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Transplantation. 2005 Jun 15;79(11):1607-14.

Fetal mesenchymal stem-cell engraftment in bone after in utero transplantation in a patient with severe osteogenesis imperfecta.

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Center for Allogeneic Stem Cell Transplantation, Karolinska Institutet, Karolinska University Hospital Huddinge, SE-141 86 Stockholm, Sweden.



Mesenchymal stem cells (MSC) are progenitors of mesenchymal tissues such as bone, cartilage, and adipose. Adult human leukocyte antigen (HLA)-matched MSC have been used in cellular therapies of bone disorders such as osteogenesis imperfecta, with promising results.


A female fetus with multiple intrauterine fractures, diagnosed as severe osteogenesis imperfecta, underwent transplantation with allogeneic HLA-mismatched male fetal MSC in the 32nd week of gestation. Engraftment analyses of donor cells, immunologic reaction against donor cells, and the well-being of the patient were assessed.


At 9 months of age, on slides stained for osteocalcin or osteopontin, a centromeric XY-specific probe revealed 0.3% of XY-positive cells in a bone biopsy specimen. Whole Y genome fluorescent in situ hybridization staining showed a median of 7.4% Y-positive cells (range, 6.8%-16.6%). Bone histology showed regularly arranged and configurated bone trabeculae. Patient lymphocyte proliferation against donor MSC was not observed in co-culture experiments performed in vitro after MSC injection. Complementary bisphosphonate treatment was begun at 4 months. During the first 2 years of life, three fractures were noted. At 2 years of corrected age, psychomotor development was normal and growth followed the same channel, -5 SD.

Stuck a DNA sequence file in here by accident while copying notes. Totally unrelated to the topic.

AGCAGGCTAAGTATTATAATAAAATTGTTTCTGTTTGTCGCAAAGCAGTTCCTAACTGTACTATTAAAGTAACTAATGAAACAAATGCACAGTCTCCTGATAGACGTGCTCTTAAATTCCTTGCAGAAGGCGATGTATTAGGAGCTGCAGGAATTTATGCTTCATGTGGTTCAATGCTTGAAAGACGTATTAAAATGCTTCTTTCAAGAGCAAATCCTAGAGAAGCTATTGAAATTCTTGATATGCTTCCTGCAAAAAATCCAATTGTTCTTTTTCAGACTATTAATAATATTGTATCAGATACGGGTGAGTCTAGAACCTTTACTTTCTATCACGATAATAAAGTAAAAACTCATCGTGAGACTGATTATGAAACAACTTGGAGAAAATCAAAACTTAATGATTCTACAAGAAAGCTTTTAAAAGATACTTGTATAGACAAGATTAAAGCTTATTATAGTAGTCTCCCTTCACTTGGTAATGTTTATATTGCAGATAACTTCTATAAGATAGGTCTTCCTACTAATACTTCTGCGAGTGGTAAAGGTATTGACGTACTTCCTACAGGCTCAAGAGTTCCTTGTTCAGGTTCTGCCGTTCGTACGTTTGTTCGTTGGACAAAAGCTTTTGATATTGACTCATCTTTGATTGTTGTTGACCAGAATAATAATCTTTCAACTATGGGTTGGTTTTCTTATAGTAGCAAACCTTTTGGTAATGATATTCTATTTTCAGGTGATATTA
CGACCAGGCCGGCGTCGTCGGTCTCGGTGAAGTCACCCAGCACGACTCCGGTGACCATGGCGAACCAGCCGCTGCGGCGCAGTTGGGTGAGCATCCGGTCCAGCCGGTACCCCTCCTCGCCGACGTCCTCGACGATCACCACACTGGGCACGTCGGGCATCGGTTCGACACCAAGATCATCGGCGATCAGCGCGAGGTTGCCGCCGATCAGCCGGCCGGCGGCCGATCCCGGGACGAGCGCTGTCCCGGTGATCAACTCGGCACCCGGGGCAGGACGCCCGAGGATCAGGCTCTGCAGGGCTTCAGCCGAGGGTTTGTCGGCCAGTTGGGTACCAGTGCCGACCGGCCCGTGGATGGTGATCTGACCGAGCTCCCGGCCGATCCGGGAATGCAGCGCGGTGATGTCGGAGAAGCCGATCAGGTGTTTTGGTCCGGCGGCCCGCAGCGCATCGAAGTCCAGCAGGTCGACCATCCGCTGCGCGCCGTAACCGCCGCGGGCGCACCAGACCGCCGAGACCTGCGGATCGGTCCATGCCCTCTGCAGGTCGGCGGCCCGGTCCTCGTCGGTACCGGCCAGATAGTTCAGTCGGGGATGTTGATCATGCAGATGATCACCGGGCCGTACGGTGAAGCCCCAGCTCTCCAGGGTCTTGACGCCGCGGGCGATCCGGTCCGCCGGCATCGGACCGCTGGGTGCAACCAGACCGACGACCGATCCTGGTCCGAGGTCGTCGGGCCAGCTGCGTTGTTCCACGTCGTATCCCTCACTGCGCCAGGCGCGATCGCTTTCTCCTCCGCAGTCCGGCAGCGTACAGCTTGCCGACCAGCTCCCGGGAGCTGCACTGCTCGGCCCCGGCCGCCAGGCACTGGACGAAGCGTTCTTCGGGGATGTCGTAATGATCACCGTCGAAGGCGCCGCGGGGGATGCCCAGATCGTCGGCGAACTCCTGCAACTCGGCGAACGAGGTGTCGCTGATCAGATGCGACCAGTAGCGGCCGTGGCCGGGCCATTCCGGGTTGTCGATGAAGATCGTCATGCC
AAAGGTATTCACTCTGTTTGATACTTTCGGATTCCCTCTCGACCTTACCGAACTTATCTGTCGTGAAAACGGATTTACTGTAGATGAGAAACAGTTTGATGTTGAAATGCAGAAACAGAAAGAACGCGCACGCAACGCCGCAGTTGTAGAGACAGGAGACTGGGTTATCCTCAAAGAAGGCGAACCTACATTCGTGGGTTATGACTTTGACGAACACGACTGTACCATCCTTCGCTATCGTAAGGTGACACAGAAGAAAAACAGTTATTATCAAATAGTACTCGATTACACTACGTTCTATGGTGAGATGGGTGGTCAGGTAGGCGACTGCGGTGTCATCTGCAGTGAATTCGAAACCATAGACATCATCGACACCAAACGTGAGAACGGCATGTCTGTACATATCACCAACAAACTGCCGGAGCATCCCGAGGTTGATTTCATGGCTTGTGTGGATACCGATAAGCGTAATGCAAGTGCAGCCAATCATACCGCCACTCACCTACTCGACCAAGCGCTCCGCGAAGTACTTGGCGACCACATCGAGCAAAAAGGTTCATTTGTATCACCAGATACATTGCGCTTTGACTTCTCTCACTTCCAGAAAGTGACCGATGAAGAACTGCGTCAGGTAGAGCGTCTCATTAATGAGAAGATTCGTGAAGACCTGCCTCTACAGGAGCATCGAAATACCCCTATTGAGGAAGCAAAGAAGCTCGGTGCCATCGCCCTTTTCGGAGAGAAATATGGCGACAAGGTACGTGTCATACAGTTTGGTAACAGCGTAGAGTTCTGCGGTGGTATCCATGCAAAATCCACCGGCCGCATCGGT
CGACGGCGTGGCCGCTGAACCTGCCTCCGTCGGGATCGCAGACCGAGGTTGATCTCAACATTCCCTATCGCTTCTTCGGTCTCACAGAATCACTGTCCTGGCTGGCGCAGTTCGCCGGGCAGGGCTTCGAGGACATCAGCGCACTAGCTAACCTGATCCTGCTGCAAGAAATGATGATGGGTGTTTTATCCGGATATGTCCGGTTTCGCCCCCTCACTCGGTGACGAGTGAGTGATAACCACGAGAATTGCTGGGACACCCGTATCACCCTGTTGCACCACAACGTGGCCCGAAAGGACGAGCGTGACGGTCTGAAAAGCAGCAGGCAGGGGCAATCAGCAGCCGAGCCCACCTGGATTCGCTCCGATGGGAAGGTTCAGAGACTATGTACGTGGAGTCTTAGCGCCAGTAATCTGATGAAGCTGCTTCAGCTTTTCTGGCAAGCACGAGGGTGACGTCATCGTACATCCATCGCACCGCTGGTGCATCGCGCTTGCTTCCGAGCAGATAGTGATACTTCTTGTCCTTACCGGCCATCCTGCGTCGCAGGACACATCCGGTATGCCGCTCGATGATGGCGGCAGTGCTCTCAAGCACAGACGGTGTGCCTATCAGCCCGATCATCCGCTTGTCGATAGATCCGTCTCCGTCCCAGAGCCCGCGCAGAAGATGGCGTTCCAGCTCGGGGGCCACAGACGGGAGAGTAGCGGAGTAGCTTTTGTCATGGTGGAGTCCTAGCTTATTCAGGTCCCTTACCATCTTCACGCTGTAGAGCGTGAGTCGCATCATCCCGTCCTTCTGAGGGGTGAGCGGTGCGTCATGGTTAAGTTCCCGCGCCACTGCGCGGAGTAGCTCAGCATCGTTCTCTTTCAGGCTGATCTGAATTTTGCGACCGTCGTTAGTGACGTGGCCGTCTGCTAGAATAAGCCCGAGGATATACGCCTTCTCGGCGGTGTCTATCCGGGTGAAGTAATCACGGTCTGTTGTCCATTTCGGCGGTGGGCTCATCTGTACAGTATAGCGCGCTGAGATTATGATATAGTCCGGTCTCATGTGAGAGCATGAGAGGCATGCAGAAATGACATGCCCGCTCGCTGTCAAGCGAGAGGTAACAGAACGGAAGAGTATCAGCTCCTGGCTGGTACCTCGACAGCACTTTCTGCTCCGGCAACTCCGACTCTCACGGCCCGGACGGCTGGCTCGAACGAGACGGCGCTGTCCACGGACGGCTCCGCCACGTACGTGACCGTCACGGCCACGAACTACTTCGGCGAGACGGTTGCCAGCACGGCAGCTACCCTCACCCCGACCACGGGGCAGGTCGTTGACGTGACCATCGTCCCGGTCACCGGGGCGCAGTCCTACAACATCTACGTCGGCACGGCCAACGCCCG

The authors' findings show that allogeneic fetal MSC can engraft and differentiate into bone in a human fetus even when the recipient is immunocompetent and HLA-incompatible.

[Indexed for MEDLINE]

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